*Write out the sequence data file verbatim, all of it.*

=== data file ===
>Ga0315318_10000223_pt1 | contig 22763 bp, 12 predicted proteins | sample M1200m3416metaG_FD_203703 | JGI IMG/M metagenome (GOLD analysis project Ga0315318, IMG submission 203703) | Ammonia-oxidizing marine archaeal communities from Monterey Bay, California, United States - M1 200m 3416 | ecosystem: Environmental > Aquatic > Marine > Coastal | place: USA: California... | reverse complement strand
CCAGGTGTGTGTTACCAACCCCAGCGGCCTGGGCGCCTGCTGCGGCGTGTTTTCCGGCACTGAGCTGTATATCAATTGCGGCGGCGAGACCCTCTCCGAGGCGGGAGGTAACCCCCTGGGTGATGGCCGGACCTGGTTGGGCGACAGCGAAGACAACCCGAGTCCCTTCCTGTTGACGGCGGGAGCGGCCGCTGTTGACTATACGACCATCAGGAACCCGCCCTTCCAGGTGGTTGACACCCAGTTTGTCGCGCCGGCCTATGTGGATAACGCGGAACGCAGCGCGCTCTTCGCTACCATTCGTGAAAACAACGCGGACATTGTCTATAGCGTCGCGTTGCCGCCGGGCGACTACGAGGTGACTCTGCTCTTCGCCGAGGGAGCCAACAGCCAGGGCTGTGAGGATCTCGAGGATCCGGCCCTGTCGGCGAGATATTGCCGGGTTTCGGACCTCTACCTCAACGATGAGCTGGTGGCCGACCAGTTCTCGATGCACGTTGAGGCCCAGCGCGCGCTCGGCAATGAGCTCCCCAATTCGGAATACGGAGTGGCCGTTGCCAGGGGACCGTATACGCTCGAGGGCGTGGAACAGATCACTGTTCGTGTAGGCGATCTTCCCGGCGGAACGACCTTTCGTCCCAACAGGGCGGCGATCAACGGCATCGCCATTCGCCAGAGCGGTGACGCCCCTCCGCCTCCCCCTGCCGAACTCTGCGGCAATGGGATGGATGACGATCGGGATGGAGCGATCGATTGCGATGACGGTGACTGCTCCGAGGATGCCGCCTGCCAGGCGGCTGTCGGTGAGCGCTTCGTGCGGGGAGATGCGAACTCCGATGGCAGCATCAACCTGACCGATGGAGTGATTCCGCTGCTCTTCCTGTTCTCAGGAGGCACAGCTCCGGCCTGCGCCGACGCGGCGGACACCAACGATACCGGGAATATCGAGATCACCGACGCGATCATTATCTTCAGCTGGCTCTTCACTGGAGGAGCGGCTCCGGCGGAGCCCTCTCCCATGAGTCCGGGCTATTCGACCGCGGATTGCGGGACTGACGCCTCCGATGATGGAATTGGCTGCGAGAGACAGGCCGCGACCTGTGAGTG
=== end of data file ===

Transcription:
>Ga0315318_10000223_pt1 | contig 22763 bp, 12 predicted proteins | sample M1200m3416metaG_FD_203703 | JGI IMG/M metagenome (GOLD analysis project Ga0315318, IMG submission 203703) | Ammonia-oxidizing marine archaeal communities from Monterey Bay, California, United States - M1 200m 3416 | ecosystem: Environmental > Aquatic > Marine > Coastal | place: USA: California... | reverse complement strand
CCAGGTGTGTGTTACCAACCCCAGCGGCCTGGGCGCCTGCTGCGGCGTGTTTTCCGGCACTGAGCTGTATATCAATTGCGGCGGCGAGACCCTCTCCGAGGCGGGAGGTAACCCCCTGGGTGATGGCCGGACCTGGTTGGGCGACAGCGAAGACAACCCGAGTCCCTTCCTGTTGACGGCGGGAGCGGCCGCTGTTGACTATACGACCATCAGGAACCCGCCCTTCCAGGTGGTTGACACCCAGTTTGTCGCGCCGGCCTATGTGGATAACGCGGAACGCAGCGCGCTCTTCGCTACCATTCGTGAAAACAACGCGGACATTGTCTATAGCGTCGCGTTGCCGCCGGGCGACTACGAGGTGACTCTGCTCTTCGCCGAGGGAGCCAACAGCCAGGGCTGTGAGGATCTCGAGGATCCGGCCCTGTCGGCGAGATATTGCCGGGTTTCGGACCTCTACCTCAACGATGAGCTGGTGGCCGACCAGTTCTCGATGCACGTTGAGGCCCAGCGCGCGCTCGGCAATGAGCTCCCCAATTCGGAATACGGAGTGGCCGTTGCCAGGGGACCGTATACGCTCGAGGGCGTGGAACAGATCACTGTTCGTGTAGGCGATCTTCCCGGCGGAACGACCTTTCGTCCCAACAGGGCGGCGATCAACGGCATCGCCATTCGCCAGAGCGGTGACGCCCCTCCGCCTCCCCCTGCCGAACTCTGCGGCAATGGGATGGATGACGATCGGGATGGAGCGATCGATTGCGATGACGGTGACTGCTCCGAGGATGCCGCCTGCCAGGCGGCTGTCGGTGAGCGCTTCGTGCGGGGAGATGCGAACTCCGATGGCAGCATCAACCTGACCGATGGAGTGATTCCGCTGCTCTTCCTGTTCTCAGGAGGCACAGCTCCGGCCTGCGCCGACGCGGCGGACACCAACGATACCGGGAATATCGAGATCACCGACGCGATCATTATCTTCAGCTGGCTCTTCACTGGAGGAGCGGCTCCGGCGGAGCCCTCTCCCATGAGTCCGGGCTATTCGACCGCGGATTGCGGGACTGACGCCTCCGATGATGGAATTGGCTGCGAGAGACAGGCCGCGACCTGTGAGTG